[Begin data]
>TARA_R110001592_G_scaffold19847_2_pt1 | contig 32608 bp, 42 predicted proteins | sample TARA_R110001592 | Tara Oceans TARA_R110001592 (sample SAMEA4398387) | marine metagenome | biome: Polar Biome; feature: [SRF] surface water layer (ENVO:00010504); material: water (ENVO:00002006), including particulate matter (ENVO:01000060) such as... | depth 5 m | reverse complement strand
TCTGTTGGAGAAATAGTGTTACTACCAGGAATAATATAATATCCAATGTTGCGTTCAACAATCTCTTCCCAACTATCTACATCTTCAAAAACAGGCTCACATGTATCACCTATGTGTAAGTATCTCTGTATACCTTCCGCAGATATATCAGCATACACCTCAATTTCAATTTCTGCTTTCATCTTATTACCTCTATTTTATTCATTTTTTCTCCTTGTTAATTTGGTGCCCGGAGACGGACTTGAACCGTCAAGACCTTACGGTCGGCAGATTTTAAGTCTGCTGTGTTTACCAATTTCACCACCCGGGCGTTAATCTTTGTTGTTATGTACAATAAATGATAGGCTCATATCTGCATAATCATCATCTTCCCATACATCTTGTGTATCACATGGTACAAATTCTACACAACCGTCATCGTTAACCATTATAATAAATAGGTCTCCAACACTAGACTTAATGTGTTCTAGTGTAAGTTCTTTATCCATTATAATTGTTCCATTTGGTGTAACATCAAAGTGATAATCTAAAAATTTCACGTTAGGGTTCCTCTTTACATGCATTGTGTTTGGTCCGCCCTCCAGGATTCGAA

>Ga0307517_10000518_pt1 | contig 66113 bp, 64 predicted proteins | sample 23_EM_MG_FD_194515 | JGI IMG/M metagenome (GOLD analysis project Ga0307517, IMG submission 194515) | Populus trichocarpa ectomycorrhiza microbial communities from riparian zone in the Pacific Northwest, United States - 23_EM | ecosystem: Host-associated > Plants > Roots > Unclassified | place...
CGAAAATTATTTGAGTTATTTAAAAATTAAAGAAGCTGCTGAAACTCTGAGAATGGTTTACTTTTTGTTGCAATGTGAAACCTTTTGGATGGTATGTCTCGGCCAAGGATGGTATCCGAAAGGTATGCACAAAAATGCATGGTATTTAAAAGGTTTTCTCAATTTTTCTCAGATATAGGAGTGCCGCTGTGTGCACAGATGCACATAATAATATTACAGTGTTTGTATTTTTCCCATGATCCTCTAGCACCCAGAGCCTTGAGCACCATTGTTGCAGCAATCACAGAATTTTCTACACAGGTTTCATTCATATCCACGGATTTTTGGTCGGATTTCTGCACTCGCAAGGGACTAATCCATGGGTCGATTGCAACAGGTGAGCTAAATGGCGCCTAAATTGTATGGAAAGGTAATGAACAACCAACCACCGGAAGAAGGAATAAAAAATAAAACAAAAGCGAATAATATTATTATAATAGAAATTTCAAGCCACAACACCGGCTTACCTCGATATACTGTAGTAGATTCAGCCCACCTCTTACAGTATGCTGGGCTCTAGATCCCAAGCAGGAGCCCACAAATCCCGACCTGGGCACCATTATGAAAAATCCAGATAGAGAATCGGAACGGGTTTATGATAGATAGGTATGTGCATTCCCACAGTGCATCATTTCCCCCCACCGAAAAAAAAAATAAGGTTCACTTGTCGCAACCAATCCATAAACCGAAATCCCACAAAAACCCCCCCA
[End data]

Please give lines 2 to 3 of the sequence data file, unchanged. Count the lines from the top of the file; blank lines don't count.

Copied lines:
TCTGTTGGAGAAATAGTGTTACTACCAGGAATAATATAATATCCAATGTTGCGTTCAACAATCTCTTCCCAACTATCTACATCTTCAAAAACAGGCTCACATGTATCACCTATGTGTAAGTATCTCTGTATACCTTCCGCAGATATATCAGCATACACCTCAATTTCAATTTCTGCTTTCATCTTATTACCTCTATTTTATTCATTTTTTCTCCTTGTTAATTTGGTGCCCGGAGACGGACTTGAACCGTCAAGACCTTACGGTCGGCAGATTTTAAGTCTGCTGTGTTTACCAATTTCACCACCCGGGCGTTAATCTTTGTTGTTATGTACAATAAATGATAGGCTCATATCTGCATAATCATCATCTTCCCATACATCTTGTGTATCACATGGTACAAATTCTACACAACCGTCATCGTTAACCATTATAATAAATAGGTCTCCAACACTAGACTTAATGTGTTCTAGTGTAAGTTCTTTATCCATTATAATTGTTCCATTTGGTGTAACATCAAAGTGATAATCTAAAAATTTCACGTTAGGGTTCCTCTTTACATGCATTGTGTTTGGTCCGCCCTCCAGGATTCGAA

>Ga0307517_10000518_pt1 | contig 66113 bp, 64 predicted proteins | sample 23_EM_MG_FD_194515 | JGI IMG/M metagenome (GOLD analysis project Ga0307517, IMG submission 194515) | Populus trichocarpa ectomycorrhiza microbial communities from riparian zone in the Pacific Northwest, United States - 23_EM | ecosystem: Host-associated > Plants > Roots > Unclassified | place...